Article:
Posted on / by GEO HITS

Facebook launches holiday greeting cards, other ways to share moments

Facebook users simply aren’t sharing as many good old-fashioned text posts as they used to. We touched upon this topic earlier in the week when Facebook unveiled its new colored status backgrounds. According to a report published in April, Facebook’s community is ditching personal posts in favor of links to external content, such as viral videos, news articles, and memes.

Facebook’s latest attempt to get you sharing more is to serve you messages atop your News Feed — the same place it claims to only show you things you’re interested in. Facebook calls these messages “moments;” others may call them spam.

Not to be confused with its Moments photo app, the self-described “marketing program” will consist of bold visuals that depict a particular holiday or event, such as Thanksgiving or the supermoon. Under the images will be text that prompts you to either check out more about the moment or to post about it yourself.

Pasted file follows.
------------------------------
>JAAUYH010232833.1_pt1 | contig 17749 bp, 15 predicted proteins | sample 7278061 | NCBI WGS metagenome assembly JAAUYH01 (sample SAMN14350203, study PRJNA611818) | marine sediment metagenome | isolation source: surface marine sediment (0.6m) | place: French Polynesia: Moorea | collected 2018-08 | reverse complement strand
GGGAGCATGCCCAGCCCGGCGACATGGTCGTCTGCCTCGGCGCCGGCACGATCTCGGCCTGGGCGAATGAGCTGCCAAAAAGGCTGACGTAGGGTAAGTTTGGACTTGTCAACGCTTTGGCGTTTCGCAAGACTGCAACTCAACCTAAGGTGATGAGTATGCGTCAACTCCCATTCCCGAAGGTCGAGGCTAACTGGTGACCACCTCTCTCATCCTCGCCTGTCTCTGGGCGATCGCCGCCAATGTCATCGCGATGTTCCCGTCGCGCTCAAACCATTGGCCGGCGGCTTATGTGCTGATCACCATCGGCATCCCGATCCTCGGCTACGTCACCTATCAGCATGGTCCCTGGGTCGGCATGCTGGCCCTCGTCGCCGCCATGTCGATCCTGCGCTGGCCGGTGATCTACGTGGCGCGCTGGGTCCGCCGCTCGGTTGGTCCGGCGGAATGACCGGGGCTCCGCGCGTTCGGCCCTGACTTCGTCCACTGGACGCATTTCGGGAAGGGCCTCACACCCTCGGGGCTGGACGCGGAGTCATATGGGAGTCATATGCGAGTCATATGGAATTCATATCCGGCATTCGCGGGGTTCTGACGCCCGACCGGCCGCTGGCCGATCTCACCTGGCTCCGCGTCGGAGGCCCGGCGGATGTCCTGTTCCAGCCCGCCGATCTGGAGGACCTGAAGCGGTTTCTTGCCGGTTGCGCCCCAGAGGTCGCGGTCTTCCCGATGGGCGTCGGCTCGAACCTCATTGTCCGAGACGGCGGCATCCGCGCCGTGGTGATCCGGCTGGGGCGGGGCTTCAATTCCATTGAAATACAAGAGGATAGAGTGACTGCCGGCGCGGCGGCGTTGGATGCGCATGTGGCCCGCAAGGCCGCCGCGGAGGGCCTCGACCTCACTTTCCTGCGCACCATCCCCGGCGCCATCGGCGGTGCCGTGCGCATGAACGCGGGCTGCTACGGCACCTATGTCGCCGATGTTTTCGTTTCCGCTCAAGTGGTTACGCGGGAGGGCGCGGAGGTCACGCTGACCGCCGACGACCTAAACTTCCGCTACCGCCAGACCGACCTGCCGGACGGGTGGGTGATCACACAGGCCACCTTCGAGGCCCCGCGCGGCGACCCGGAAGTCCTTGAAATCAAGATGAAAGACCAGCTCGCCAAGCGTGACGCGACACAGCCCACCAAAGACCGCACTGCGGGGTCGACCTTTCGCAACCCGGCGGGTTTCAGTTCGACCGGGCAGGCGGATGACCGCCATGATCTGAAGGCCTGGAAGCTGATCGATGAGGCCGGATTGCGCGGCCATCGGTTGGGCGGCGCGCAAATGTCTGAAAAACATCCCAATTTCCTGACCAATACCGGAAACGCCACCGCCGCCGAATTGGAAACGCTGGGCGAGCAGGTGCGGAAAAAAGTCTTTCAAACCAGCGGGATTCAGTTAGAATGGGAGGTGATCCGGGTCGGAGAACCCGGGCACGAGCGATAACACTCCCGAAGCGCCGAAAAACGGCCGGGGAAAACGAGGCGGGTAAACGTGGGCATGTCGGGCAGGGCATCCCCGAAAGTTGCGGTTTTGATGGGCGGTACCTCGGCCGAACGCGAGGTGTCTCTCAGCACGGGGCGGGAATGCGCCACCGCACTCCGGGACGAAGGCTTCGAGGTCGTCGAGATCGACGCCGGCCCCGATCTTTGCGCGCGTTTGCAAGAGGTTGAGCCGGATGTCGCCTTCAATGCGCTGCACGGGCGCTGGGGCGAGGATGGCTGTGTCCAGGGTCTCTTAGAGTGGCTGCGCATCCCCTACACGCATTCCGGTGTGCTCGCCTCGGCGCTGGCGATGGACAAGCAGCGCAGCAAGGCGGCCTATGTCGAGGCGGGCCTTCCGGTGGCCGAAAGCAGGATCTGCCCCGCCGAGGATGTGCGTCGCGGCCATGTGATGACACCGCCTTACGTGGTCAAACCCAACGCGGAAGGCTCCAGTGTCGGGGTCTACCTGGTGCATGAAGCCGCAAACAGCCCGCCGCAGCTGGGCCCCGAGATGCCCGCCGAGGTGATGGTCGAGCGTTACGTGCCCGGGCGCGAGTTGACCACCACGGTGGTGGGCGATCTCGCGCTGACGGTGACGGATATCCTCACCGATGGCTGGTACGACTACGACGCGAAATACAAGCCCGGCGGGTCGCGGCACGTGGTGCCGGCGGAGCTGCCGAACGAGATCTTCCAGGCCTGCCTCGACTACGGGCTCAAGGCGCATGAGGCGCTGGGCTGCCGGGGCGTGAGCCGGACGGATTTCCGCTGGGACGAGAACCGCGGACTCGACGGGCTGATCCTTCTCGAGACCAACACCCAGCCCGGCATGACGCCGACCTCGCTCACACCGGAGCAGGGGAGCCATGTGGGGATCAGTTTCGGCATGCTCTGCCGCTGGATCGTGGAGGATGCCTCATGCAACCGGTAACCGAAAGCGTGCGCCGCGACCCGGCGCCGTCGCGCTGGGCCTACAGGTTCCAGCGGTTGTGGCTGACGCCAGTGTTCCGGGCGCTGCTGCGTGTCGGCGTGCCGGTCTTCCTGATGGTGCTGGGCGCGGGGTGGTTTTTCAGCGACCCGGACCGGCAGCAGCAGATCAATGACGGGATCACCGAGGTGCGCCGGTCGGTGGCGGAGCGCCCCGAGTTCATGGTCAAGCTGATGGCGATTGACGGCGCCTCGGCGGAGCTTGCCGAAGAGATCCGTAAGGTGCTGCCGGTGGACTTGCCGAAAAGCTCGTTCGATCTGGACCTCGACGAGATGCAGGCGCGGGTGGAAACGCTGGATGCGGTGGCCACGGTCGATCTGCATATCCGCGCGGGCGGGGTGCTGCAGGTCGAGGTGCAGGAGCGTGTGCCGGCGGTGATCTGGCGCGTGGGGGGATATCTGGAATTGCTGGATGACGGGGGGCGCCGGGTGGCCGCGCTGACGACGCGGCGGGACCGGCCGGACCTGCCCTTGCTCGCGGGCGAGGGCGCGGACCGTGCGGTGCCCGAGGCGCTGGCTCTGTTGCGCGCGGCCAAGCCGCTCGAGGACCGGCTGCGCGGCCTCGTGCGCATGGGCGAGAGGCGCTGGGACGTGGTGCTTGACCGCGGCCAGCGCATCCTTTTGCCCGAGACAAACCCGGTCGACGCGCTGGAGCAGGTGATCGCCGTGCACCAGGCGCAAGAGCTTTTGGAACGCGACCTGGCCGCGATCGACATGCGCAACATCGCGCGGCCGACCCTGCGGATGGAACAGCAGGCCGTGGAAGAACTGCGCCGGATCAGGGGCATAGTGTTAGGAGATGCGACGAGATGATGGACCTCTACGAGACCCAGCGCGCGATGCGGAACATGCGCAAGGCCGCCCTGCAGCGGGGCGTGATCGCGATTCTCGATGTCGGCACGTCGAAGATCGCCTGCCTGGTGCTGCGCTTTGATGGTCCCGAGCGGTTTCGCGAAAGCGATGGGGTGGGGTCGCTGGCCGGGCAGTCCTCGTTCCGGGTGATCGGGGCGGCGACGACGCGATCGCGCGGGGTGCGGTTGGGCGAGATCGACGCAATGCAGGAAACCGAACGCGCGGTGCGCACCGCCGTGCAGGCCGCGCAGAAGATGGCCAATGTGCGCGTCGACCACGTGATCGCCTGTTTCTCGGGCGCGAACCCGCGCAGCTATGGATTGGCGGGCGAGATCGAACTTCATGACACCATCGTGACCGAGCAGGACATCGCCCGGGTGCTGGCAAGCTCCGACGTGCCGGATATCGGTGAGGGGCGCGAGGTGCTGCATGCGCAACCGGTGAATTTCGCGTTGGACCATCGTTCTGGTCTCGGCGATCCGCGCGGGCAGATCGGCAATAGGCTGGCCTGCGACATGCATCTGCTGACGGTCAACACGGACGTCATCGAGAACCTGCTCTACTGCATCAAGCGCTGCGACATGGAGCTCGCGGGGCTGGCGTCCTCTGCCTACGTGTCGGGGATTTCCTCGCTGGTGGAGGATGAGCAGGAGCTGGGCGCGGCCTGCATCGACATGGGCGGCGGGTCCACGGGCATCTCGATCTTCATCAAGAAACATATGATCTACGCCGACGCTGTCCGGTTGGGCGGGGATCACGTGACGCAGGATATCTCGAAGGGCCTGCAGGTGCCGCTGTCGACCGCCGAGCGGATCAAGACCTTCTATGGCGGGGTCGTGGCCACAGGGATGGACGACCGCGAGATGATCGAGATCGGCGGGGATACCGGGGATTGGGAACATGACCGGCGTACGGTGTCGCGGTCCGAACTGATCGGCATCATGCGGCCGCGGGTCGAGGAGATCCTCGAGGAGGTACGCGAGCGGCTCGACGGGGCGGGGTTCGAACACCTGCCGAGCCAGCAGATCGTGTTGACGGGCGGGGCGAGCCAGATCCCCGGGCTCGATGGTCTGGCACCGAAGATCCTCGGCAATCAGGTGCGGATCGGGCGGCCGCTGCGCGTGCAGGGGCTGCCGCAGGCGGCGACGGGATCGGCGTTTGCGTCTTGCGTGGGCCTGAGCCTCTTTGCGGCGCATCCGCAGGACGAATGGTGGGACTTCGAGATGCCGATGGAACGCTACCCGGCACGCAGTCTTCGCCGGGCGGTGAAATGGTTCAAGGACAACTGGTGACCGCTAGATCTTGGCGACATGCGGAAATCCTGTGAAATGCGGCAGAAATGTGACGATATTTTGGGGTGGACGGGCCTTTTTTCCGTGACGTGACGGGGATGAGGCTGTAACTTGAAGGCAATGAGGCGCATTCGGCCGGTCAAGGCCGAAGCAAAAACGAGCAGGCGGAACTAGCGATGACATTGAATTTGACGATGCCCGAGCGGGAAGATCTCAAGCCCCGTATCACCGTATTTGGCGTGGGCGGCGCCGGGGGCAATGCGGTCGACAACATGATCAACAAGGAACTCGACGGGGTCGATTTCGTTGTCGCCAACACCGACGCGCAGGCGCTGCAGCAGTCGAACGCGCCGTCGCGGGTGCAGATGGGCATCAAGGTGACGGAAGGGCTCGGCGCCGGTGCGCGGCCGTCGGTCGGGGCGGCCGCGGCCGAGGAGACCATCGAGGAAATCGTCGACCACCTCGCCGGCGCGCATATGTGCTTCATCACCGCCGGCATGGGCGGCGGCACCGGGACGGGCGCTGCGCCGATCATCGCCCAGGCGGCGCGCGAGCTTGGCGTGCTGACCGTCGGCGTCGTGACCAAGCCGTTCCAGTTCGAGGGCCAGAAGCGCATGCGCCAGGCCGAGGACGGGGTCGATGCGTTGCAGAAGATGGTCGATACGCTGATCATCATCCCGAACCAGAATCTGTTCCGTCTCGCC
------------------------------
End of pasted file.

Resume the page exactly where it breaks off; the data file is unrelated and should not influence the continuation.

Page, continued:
Facebook claims the messages will give you ways to connect with friends during special events, help you discover fun and interesting cultural moments, and celebrate historic occasions that “continue to make the world more open and connected.” That’s code for “share more personal info so we can learn more about you and sell more advertising.”

For the less cynical among us, there are some perks to the initiative. For starters, Facebook is launching a bunch of new holiday greeting cards that boast cute animated visuals. A total of 18 custom-designed, festive cards are currently available, which you can check out in the video above.

“We care about our community and want to make their experience more delightful with the launch of this program,” writes Facebook in its blog post announcing the feature. “This is just the beginning and we’ll continue to work to make these messages better for our community around the world.”



Leave a Reply

This site uses Akismet to reduce spam. Learn how your comment data is processed.

Facebook Messenger